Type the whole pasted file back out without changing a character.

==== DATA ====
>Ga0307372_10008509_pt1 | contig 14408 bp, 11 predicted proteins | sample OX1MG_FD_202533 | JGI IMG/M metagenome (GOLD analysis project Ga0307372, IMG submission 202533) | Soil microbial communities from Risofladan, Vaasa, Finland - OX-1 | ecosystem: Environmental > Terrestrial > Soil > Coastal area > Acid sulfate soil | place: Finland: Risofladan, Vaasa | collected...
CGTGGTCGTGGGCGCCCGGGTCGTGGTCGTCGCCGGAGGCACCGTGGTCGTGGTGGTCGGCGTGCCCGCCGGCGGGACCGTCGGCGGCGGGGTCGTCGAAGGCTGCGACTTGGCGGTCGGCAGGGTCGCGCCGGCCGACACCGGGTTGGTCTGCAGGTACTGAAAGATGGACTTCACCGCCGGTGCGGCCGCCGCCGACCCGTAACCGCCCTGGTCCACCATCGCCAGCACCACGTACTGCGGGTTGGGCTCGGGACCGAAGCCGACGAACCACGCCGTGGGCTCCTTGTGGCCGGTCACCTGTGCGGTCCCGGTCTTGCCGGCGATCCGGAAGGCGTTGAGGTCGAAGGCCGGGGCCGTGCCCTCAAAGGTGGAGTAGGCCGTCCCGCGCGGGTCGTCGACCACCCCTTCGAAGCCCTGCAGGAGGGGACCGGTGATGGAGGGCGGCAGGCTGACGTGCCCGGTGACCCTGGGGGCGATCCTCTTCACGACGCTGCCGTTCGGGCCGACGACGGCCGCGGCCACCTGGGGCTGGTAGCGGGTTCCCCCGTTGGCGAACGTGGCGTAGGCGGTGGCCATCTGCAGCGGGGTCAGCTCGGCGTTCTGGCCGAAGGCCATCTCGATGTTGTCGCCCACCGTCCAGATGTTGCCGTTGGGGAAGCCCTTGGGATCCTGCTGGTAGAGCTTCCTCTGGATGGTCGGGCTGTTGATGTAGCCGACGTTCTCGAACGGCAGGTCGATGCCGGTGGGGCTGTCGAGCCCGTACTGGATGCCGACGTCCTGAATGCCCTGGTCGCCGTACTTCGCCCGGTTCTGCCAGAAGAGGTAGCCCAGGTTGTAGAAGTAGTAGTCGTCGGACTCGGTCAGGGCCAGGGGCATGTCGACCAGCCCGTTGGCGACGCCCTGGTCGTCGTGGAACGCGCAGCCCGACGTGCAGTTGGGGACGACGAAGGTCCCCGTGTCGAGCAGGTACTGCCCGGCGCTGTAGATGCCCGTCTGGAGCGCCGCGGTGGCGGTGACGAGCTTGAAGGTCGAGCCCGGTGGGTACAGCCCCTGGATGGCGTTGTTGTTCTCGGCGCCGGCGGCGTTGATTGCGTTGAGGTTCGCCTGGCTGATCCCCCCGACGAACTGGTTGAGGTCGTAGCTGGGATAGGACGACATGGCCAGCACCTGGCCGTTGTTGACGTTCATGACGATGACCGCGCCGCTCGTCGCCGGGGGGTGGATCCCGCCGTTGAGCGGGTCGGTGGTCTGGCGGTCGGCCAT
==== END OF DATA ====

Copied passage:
>Ga0307372_10008509_pt1 | contig 14408 bp, 11 predicted proteins | sample OX1MG_FD_202533 | JGI IMG/M metagenome (GOLD analysis project Ga0307372, IMG submission 202533) | Soil microbial communities from Risofladan, Vaasa, Finland - OX-1 | ecosystem: Environmental > Terrestrial > Soil > Coastal area > Acid sulfate soil | place: Finland: Risofladan, Vaasa | collected...
CGTGGTCGTGGGCGCCCGGGTCGTGGTCGTCGCCGGAGGCACCGTGGTCGTGGTGGTCGGCGTGCCCGCCGGCGGGACCGTCGGCGGCGGGGTCGTCGAAGGCTGCGACTTGGCGGTCGGCAGGGTCGCGCCGGCCGACACCGGGTTGGTCTGCAGGTACTGAAAGATGGACTTCACCGCCGGTGCGGCCGCCGCCGACCCGTAACCGCCCTGGTCCACCATCGCCAGCACCACGTACTGCGGGTTGGGCTCGGGACCGAAGCCGACGAACCACGCCGTGGGCTCCTTGTGGCCGGTCACCTGTGCGGTCCCGGTCTTGCCGGCGATCCGGAAGGCGTTGAGGTCGAAGGCCGGGGCCGTGCCCTCAAAGGTGGAGTAGGCCGTCCCGCGCGGGTCGTCGACCACCCCTTCGAAGCCCTGCAGGAGGGGACCGGTGATGGAGGGCGGCAGGCTGACGTGCCCGGTGACCCTGGGGGCGATCCTCTTCACGACGCTGCCGTTCGGGCCGACGACGGCCGCGGCCACCTGGGGCTGGTAGCGGGTTCCCCCGTTGGCGAACGTGGCGTAGGCGGTGGCCATCTGCAGCGGGGTCAGCTCGGCGTTCTGGCCGAAGGCCATCTCGATGTTGTCGCCCACCGTCCAGATGTTGCCGTTGGGGAAGCCCTTGGGATCCTGCTGGTAGAGCTTCCTCTGGATGGTCGGGCTGTTGATGTAGCCGACGTTCTCGAACGGCAGGTCGATGCCGGTGGGGCTGTCGAGCCCGTACTGGATGCCGACGTCCTGAATGCCCTGGTCGCCGTACTTCGCCCGGTTCTGCCAGAAGAGGTAGCCCAGGTTGTAGAAGTAGTAGTCGTCGGACTCGGTCAGGGCCAGGGGCATGTCGACCAGCCCGTTGGCGACGCCCTGGTCGTCGTGGAACGCGCAGCCCGACGTGCAGTTGGGGACGACGAAGGTCCCCGTGTCGAGCAGGTACTGCCCGGCGCTGTAGATGCCCGTCTGGAGCGCCGCGGTGGCGGTGACGAGCTTGAAGGTCGAGCCCGGTGGGTACAGCCCCTGGATGGCGTTGTTGTTCTCGGCGCCGGCGGCGTTGATTGCGTTGAGGTTCGCCTGGCTGATCCCCCCGACGAACTGGTTGAGGTCGTAGCTGGGATAGGACGACATGGCCAGCACCTGGCCGTTGTTGACGTTCATGACGATGACCGCGCCGCTCGTCGCCGGGGGGTGGATCCCGCCGTTGAGCGGGTCGGTGGTCTGGCGGTCGGCCAT